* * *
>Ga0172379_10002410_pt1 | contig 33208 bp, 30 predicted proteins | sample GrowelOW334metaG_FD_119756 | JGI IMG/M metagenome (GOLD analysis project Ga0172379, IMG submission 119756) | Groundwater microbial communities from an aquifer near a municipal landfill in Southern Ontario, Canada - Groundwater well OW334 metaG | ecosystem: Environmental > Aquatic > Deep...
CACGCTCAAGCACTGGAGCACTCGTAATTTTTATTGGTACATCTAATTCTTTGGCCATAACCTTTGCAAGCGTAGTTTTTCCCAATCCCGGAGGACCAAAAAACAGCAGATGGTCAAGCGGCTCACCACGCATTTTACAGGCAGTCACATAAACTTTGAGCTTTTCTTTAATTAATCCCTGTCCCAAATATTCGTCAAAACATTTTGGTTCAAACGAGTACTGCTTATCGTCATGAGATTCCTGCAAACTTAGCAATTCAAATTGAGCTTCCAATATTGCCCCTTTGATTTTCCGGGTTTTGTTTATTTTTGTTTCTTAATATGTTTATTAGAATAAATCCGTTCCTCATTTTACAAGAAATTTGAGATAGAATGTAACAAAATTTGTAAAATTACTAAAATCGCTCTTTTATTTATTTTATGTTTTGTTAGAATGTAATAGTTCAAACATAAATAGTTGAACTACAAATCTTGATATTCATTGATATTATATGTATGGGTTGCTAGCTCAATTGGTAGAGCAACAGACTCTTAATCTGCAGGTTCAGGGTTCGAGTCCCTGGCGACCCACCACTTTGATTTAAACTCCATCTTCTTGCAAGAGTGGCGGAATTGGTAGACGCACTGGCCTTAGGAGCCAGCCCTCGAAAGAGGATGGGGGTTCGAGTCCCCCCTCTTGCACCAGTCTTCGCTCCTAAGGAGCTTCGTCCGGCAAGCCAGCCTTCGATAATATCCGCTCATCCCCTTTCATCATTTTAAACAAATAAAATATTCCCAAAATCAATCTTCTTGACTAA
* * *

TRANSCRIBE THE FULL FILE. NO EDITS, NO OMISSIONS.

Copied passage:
>Ga0172379_10002410_pt1 | contig 33208 bp, 30 predicted proteins | sample GrowelOW334metaG_FD_119756 | JGI IMG/M metagenome (GOLD analysis project Ga0172379, IMG submission 119756) | Groundwater microbial communities from an aquifer near a municipal landfill in Southern Ontario, Canada - Groundwater well OW334 metaG | ecosystem: Environmental > Aquatic > Deep...
CACGCTCAAGCACTGGAGCACTCGTAATTTTTATTGGTACATCTAATTCTTTGGCCATAACCTTTGCAAGCGTAGTTTTTCCCAATCCCGGAGGACCAAAAAACAGCAGATGGTCAAGCGGCTCACCACGCATTTTACAGGCAGTCACATAAACTTTGAGCTTTTCTTTAATTAATCCCTGTCCCAAATATTCGTCAAAACATTTTGGTTCAAACGAGTACTGCTTATCGTCATGAGATTCCTGCAAACTTAGCAATTCAAATTGAGCTTCCAATATTGCCCCTTTGATTTTCCGGGTTTTGTTTATTTTTGTTTCTTAATATGTTTATTAGAATAAATCCGTTCCTCATTTTACAAGAAATTTGAGATAGAATGTAACAAAATTTGTAAAATTACTAAAATCGCTCTTTTATTTATTTTATGTTTTGTTAGAATGTAATAGTTCAAACATAAATAGTTGAACTACAAATCTTGATATTCATTGATATTATATGTATGGGTTGCTAGCTCAATTGGTAGAGCAACAGACTCTTAATCTGCAGGTTCAGGGTTCGAGTCCCTGGCGACCCACCACTTTGATTTAAACTCCATCTTCTTGCAAGAGTGGCGGAATTGGTAGACGCACTGGCCTTAGGAGCCAGCCCTCGAAAGAGGATGGGGGTTCGAGTCCCCCCTCTTGCACCAGTCTTCGCTCCTAAGGAGCTTCGTCCGGCAAGCCAGCCTTCGATAATATCCGCTCATCCCCTTTCATCATTTTAAACAAATAAAATATTCCCAAAATCAATCTTCTTGACTAA